Conflict sagas the chink in Colin Barnett’s armour
With its long history of dodgy political dealings, it is incomprehensible that in 2014, we find a West Australian Premier struggling to deal with allegations of ministerial impropriety.
The first explanation may well be that nothing improper has happened and that the Nalder issue is little more than a political brouhaha; which poses the next question of how would we ever know?
We can only ever know there is nothing to hide when nothing is actually hidden; and this can only happen when there is complete and continuous public disclosure by those holding high office.
The Premier should not be blindsided by these matters because when the biggest investigation ever held into the workings of government reported to Parliament in 1993, he was there.
That was the Royal Commission into the Commercial Activities of Government and other matters, which was also known colloquially as the WA Inc Royal Commission.
The current codes of conduct and disclosure requirements all stem from that investigation and the Royal Commission attributed the failures of government in the 1980s to: "some ministers elevated personal or party advantage over their constitutional obligation to act in the public interest."
There is another Royal Commission recurring theme that:
"The institutions of government and the officials and agencies of government exist for the public, to serve the interest of the public."
No-one has ever put it better and more succinctly than that.
Larry Graham speaks to Paul Murray on Drive
The entire point of the disclosure processes that have hit the government is to make it known whether a minister has any sort of financial relationship with anything he is making decisions about.
It really is that simple; if such a conflict exists, the person should not be a minister of, nor be involved in, decisions of any portfolio related to the conflict.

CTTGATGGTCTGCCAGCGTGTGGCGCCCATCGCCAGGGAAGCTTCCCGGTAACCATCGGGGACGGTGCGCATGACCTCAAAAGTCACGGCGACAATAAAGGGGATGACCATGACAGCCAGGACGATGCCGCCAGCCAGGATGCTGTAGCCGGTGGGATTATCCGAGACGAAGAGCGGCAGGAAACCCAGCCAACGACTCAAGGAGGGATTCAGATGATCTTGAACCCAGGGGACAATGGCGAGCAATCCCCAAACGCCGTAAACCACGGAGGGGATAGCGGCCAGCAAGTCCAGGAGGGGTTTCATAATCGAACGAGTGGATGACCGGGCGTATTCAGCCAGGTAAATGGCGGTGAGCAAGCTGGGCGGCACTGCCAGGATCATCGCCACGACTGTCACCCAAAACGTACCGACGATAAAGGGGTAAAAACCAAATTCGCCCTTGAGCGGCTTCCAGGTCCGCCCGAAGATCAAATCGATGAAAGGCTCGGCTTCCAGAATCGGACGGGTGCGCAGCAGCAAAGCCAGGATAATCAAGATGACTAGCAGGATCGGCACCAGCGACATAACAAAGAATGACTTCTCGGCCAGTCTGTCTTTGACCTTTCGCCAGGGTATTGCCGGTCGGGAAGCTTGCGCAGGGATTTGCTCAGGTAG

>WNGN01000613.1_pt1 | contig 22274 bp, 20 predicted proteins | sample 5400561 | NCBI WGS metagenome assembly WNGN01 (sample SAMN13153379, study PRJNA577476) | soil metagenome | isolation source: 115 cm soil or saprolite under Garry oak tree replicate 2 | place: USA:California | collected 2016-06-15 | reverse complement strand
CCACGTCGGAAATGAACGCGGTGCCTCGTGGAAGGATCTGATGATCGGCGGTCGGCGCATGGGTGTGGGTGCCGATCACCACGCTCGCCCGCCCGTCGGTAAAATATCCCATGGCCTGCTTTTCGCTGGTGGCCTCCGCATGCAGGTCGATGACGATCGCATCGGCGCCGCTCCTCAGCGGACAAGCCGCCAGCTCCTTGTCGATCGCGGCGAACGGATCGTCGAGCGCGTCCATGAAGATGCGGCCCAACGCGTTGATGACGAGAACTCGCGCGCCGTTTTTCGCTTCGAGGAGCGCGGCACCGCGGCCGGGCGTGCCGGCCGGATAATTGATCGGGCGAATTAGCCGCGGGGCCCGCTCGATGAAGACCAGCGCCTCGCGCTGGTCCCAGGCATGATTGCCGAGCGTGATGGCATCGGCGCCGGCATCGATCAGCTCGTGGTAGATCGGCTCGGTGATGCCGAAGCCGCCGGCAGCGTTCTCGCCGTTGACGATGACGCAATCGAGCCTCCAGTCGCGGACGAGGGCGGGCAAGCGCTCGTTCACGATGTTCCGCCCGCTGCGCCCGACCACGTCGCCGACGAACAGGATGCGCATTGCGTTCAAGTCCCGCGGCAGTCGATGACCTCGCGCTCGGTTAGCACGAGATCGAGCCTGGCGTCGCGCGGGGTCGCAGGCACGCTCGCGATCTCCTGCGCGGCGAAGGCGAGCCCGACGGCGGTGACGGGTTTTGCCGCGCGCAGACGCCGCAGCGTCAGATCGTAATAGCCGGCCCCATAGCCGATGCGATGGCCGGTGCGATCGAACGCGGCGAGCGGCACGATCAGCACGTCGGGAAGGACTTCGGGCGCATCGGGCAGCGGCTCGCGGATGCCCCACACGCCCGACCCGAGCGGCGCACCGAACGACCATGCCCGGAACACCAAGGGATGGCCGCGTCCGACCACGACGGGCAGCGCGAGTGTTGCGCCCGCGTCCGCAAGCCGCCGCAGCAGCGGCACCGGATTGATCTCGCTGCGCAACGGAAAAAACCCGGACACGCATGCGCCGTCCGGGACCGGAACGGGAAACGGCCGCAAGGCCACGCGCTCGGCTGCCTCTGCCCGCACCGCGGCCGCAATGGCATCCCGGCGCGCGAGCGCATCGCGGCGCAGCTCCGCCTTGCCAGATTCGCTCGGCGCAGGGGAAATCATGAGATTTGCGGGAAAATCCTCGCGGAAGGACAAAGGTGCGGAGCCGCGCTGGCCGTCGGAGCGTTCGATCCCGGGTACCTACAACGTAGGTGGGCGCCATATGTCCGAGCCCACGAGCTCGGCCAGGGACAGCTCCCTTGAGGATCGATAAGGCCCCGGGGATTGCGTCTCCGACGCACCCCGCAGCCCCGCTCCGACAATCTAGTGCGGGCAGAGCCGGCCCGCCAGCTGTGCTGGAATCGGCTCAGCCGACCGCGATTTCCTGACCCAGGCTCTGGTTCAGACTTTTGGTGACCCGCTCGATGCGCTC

Even if such a conflict does not exist directly, the Ministerial Code of Conduct makes it clear that the rules also apply to perceptions of conflicts of interest and the responsibility to disclose and divest lies with the minister.
When things go awry, the Premier is the sole arbiter of the management and standards of Cabinet and, while the Cabinet Secretary has some special responsibilities, the Premier’s job cannot be delegated to the departmental administrators and record holders.
Usually publicly confident, Barnett seems short-sighted about what constitutes the public interest in these matters; he demonstrated that myopia with his handling of the Buswell saga and the current issue again exposes a chink in his otherwise impenetrable political armour.
Barnett has a good set of values and I know that he understands propriety and what needs to be done; but it perplexes me that he seems to stumble when dealing with these sort of issues; either his petulance kicks in, or maybe he just lacks the ticker to do the right thing.
Another explanation could be that Nalder has potential and it is in the Liberal Party’s interest that he be protected until he develops politically. There is no evidence of that, but the point is that this would not even be open to speculation if the system had worked properly.
Only those who have not been in public life could think Barnett’s job is easy; but the price of being Premier is that you become the defender of the public interest and that means sometimes you have to reprimand your friends and colleagues.
I have long advocated the appointment of a Parliamentary Standards Commissioner to depoliticise these matters and ironically one of the supporters of the concept was Premier Colin Barnett; that is why I get so disappointed in him every time these propriety matters arise.
As an aside, if Nalder is as good as they say, we should not lose him to public life and had Barnett introduced a Parliamentary Standards Commissioner, this debacle could never have occurred and Nalder would remain unblemished.
Returning to the Royal Commissioners’ definition of the public interest standard, they say:
"It informs the standards of conduct to be expected of our public officials. And because it represents an ideal which fallible people will not, and perhaps cannot, fully meet, it justifies the impositions of safeguards against the misuse and abuse of official power and position."
The Royal Commissioners understood that politics is not like business or commerce, where complying with the letter of the law is an acceptable standard.
They knew that those holding high public office are expected to comply with, and to also whole-heartedly embrace, the intent of the rules.
They should always err on the side of disclosure and propriety.
Adopting the fundamental and overriding principle that the public have a right to know might be embarrassing at times, or mean that you have to discipline one of your friends and sometimes doing the right thing might damage your party’s interest, but that is all irrelevant.
As the Royal Commissioners made clear, the hallmark of genuine representative democracy is one where those holding high public office should suppress any personal and party advantage to ensure the public interest comes first.
It is obvious that we still have a long way to go.